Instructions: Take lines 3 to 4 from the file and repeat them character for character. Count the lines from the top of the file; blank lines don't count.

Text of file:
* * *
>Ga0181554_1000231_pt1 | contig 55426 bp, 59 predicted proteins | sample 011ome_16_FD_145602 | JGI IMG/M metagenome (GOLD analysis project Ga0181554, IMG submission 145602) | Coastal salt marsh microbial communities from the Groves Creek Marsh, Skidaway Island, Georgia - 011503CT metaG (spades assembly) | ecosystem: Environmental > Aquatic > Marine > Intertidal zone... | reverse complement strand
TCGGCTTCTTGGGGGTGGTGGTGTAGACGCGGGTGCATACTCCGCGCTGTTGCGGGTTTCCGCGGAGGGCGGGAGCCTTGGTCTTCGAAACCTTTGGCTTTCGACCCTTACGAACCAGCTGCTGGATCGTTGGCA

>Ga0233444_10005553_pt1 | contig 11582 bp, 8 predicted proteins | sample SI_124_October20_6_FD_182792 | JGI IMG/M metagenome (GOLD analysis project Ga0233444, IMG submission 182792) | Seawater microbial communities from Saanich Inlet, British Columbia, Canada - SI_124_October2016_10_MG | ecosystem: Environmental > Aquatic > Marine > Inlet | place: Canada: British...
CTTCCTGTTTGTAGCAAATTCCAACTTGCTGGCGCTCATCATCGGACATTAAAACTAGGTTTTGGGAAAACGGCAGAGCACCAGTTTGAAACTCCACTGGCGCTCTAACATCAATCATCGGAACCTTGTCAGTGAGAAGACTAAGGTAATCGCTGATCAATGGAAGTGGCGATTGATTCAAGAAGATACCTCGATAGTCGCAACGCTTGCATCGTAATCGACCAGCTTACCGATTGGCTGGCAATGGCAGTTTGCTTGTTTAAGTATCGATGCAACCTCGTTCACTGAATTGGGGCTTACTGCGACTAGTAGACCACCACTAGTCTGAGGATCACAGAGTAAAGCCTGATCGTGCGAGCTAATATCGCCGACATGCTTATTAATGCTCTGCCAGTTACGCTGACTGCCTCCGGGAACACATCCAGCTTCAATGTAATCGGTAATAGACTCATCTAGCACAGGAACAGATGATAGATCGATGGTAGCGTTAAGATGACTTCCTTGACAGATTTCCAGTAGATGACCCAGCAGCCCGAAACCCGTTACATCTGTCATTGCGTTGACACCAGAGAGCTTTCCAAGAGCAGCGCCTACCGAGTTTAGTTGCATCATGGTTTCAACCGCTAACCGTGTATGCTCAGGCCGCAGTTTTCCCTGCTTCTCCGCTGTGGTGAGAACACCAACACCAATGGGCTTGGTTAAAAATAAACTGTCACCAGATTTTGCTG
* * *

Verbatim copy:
>Ga0233444_10005553_pt1 | contig 11582 bp, 8 predicted proteins | sample SI_124_October20_6_FD_182792 | JGI IMG/M metagenome (GOLD analysis project Ga0233444, IMG submission 182792) | Seawater microbial communities from Saanich Inlet, British Columbia, Canada - SI_124_October2016_10_MG | ecosystem: Environmental > Aquatic > Marine > Inlet | place: Canada: British...
CTTCCTGTTTGTAGCAAATTCCAACTTGCTGGCGCTCATCATCGGACATTAAAACTAGGTTTTGGGAAAACGGCAGAGCACCAGTTTGAAACTCCACTGGCGCTCTAACATCAATCATCGGAACCTTGTCAGTGAGAAGACTAAGGTAATCGCTGATCAATGGAAGTGGCGATTGATTCAAGAAGATACCTCGATAGTCGCAACGCTTGCATCGTAATCGACCAGCTTACCGATTGGCTGGCAATGGCAGTTTGCTTGTTTAAGTATCGATGCAACCTCGTTCACTGAATTGGGGCTTACTGCGACTAGTAGACCACCACTAGTCTGAGGATCACAGAGTAAAGCCTGATCGTGCGAGCTAATATCGCCGACATGCTTATTAATGCTCTGCCAGTTACGCTGACTGCCTCCGGGAACACATCCAGCTTCAATGTAATCGGTAATAGACTCATCTAGCACAGGAACAGATGATAGATCGATGGTAGCGTTAAGATGACTTCCTTGACAGATTTCCAGTAGATGACCCAGCAGCCCGAAACCCGTTACATCTGTCATTGCGTTGACACCAGAGAGCTTTCCAAGAGCAGCGCCTACCGAGTTTAGTTGCATCATGGTTTCAACCGCTAACCGTGTATGCTCAGGCCGCAGTTTTCCCTGCTTCTCCGCTGTGGTGAGAACACCAACACCAATGGGCTTGGTTAAAAATAAACTGTCACCAGATTTTGCTG